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by William N. Dale

President Wilson traveled the country in the fall to raise support for the Treaty, but isolationist opponents and political foes dogged his steps arguing against his message. The President refused to compromise and his health broke down. Three times the Treaty came before the Senate, twice in 1919 and once in 1920, and three times it failed to win ratification. The League of Nations had to do without the membership of the United States.

In contrast, the U.S. government was the major force leading to establishment of the successor organization, the United Nations, twenty-six years later. A struggle for U.S. support and continued membership in that world body devoted to global peace, a controversy faintly reminiscent of the 1919 battle, did not take place until the United States had been the UN’s leading member for over fifty years. That controversy now exhibits itself in full force.

In 1946, President Truman vowed that America would support the UN with all the resources the nation possessed, not as a temporary expedient but as a permanent partner. A half century later, in October 1996, Senator Helms of North Carolina, chairman of the powerful Senate Foreign Relations Committee, wrote in Foreign Affairs that if the UN is not overhauled, he will lead the charge to withdraw the United States from membership. How could such an enormous change in perceptions — back to some of the views of 1919 — have come about?

This change is the product of several interacting developments that have occurred during the last decade. Since the end of the Cold War ten years ago, relations between and within nations have unfrozen, causing revolutionary changes all over the world that have affected the UN profoundly. In the peace keeping and disaster relief fields, it strains the imagination to focus on the number and severity of crises that have faced the UN in recent years. One need name only Somalia, Haiti, Iraq, Rwanda, Cambodia, Yugoslavia, and Zaïre to make the point. At this writing there are seventeen peace keeping operations underway worldwide.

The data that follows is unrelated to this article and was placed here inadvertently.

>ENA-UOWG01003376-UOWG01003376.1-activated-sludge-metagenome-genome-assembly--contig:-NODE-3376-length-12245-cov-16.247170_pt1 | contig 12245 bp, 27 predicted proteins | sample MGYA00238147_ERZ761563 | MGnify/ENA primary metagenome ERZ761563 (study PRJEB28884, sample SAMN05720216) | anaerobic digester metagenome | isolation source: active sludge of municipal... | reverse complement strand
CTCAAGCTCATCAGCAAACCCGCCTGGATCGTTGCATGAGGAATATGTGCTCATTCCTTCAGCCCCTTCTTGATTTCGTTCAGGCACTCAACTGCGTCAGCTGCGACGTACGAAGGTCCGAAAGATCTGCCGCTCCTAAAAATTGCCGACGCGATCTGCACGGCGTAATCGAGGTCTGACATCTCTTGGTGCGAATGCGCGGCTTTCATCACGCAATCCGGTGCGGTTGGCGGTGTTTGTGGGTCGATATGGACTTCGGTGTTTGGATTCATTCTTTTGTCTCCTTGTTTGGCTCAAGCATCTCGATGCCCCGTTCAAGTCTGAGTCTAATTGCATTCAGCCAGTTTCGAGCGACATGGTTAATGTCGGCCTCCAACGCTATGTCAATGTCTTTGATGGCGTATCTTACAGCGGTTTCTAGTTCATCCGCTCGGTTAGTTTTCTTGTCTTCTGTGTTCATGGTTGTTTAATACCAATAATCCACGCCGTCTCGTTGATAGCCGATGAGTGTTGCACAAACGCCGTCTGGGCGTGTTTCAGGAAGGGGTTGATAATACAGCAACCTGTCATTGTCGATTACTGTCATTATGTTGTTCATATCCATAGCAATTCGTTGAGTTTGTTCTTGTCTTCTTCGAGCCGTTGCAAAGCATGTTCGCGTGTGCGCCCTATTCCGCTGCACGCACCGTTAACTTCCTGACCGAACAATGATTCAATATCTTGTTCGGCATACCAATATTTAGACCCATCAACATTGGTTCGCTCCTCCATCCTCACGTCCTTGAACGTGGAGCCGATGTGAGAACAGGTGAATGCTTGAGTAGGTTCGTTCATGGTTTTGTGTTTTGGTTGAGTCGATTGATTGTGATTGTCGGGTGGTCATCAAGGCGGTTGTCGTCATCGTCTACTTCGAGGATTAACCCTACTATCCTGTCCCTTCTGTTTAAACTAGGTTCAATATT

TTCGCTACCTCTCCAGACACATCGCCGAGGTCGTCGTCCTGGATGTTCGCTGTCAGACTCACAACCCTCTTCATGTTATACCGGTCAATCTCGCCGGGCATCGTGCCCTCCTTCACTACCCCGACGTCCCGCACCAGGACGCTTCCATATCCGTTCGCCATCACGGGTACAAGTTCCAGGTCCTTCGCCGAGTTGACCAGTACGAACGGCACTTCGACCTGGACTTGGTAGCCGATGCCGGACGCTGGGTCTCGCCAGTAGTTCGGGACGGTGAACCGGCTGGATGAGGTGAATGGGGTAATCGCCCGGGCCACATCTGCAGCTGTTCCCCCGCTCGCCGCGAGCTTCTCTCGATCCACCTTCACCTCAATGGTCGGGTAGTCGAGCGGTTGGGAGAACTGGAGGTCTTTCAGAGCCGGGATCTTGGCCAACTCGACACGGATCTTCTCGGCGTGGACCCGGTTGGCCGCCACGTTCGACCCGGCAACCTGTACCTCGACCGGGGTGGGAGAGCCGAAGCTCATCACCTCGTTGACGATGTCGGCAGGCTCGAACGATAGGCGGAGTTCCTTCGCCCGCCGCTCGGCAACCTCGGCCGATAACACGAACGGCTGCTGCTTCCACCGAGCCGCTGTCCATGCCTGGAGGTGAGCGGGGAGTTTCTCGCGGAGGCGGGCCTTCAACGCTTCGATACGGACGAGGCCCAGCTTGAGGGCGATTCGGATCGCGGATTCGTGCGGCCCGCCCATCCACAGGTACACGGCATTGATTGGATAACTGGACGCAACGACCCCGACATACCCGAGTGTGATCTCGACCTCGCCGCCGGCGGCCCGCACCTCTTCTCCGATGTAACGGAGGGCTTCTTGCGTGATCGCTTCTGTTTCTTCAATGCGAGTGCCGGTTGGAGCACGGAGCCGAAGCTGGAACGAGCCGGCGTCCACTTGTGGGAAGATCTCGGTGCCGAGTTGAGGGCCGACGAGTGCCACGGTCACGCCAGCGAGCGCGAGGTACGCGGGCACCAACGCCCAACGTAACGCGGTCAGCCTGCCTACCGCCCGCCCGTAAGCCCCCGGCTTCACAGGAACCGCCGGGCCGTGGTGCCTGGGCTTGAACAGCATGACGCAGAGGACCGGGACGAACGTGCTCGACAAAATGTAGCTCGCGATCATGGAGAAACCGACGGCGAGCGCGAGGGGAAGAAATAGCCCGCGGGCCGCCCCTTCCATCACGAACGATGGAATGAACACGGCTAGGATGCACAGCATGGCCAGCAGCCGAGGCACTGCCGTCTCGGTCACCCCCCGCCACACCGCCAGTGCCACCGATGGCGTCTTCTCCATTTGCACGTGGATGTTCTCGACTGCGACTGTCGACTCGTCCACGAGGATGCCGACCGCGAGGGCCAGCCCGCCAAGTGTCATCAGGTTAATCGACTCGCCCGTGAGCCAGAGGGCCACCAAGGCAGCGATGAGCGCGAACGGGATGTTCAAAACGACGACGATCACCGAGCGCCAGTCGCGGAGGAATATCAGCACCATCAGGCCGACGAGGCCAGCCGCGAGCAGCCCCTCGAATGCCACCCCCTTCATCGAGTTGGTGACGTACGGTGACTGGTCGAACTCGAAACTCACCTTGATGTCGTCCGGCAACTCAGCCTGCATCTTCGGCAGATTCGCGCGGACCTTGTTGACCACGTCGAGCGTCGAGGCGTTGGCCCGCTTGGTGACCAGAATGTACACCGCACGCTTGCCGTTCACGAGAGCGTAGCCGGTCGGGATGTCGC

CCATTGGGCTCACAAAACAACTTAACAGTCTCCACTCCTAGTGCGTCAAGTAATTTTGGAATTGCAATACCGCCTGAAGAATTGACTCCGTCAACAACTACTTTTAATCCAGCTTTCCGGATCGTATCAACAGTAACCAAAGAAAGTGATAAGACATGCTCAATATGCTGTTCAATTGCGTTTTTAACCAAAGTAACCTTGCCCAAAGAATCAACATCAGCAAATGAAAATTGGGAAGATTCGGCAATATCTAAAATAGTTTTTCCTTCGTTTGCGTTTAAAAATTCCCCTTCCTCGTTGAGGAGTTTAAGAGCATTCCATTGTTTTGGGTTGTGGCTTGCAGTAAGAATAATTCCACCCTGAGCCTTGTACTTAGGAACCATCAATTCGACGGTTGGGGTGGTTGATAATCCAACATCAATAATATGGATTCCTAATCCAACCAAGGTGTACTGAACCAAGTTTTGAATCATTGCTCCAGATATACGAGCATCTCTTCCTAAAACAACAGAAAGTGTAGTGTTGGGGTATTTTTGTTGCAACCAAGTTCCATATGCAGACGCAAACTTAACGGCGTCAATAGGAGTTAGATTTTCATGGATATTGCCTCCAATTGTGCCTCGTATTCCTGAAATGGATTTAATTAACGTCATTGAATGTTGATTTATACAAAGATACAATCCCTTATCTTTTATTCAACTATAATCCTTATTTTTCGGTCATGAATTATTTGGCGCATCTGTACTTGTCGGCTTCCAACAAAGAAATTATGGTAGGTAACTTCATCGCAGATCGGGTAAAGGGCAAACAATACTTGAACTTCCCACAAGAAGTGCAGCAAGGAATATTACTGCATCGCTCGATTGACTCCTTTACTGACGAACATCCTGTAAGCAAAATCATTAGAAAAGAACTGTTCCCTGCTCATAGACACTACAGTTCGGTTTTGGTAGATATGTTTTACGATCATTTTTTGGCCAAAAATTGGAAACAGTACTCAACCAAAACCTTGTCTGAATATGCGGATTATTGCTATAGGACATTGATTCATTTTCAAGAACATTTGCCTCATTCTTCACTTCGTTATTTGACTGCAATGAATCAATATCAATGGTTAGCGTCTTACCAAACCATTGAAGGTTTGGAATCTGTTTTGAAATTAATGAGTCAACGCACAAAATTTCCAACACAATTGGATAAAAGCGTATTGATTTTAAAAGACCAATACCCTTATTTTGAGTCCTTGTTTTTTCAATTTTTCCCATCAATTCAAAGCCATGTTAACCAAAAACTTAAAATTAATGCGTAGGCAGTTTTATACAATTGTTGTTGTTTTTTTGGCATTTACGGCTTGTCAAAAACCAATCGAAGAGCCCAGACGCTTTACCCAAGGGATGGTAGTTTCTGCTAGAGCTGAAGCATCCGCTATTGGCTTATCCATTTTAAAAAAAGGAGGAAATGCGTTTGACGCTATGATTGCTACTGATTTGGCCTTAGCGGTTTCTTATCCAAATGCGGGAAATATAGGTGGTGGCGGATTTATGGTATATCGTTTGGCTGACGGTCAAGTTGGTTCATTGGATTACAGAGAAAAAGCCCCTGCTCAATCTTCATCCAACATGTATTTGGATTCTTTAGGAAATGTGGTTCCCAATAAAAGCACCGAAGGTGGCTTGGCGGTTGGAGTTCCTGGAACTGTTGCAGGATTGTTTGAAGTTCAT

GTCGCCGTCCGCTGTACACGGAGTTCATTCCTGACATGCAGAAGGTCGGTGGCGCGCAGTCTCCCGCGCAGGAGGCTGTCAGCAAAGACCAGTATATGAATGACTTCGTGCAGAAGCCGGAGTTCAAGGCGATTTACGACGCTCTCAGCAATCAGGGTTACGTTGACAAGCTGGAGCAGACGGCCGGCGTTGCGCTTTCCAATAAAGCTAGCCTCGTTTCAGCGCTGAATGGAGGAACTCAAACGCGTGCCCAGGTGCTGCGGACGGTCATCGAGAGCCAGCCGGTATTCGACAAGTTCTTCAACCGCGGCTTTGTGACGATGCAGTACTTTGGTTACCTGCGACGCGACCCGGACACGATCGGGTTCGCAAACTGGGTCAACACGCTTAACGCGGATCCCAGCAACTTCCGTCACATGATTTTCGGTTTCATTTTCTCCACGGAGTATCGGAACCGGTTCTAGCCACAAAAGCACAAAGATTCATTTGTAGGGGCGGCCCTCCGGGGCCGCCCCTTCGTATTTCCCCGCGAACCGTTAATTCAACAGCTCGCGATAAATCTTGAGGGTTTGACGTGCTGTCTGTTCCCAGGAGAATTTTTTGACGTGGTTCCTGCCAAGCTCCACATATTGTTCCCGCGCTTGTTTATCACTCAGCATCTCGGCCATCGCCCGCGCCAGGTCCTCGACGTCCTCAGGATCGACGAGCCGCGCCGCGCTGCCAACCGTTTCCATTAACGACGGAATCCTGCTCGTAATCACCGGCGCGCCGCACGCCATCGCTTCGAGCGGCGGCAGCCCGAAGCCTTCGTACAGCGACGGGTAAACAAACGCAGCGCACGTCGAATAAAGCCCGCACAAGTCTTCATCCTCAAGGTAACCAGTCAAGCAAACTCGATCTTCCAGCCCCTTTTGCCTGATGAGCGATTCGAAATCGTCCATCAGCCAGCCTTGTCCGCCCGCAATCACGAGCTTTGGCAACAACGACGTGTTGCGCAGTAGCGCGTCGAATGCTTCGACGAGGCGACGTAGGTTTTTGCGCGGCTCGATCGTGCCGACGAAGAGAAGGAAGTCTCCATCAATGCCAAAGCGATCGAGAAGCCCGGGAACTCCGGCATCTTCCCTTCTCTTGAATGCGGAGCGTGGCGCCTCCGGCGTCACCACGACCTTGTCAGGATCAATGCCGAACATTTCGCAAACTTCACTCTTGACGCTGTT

Even though UN peace keepers have had some successes, the problems they ran into in Bosnia and Somalia have punctured a large hole in the balloon of euphoric expectations for UN peace preserving efforts in general. These problems have also given rise to extensive criticism among our legislators, along with demands that American forces on UN Missions always be under U.S. command. (This, by the way, is a non-issue because they always have been under U.S. command, including during the tragic incident in Somalia in which American soldiers were killed.)

A second development undermining U.S. support for the United Nations arises from the growth of America’s strength relative to that of other countries. With the end of the Cold War, the United States has become unquestionably the world’s preeminent military and economic power. Many people, including numerous congressmen, believe the nation can achieve its international aims without the need to cooperate on a global basis with anyone, including the UN.

The U.S. government is, in fact, dealing with several current trouble spots without resort to the UN. These include Israel and its Arab neighbors, plus Cuba, Taiwan, and Iran. The reasons for avoiding the UN are clear: In some cases, U.S. policies command little support beyond America’s borders; in others, the countries involved will not deal with the UN. We might well have to alter our policies if they were to be acceptable as UN-sponsored operations In many areas, and the U.S. government — particularly the Congress — now prefer regional collaboration, action with a few like minded allies, or unilateral moves as means to maintain the peace.

As the strength of our country has expanded relative to that of other nations, an important domestic political change has occurred. Although World War II and the lessons it taught dampened isolationism for a generation, that attitude, which was so strong in the 1920s and ’30s, did not die out. In the last decade, it has blossomed again, taking nourishment from the right wing of the Republican Party. In the national election of 1994, the Republicans took control of the Senate and with it the key post of chairman of the Foreign Relations Committee. This new leadership appears to distrust the United Nations profoundly.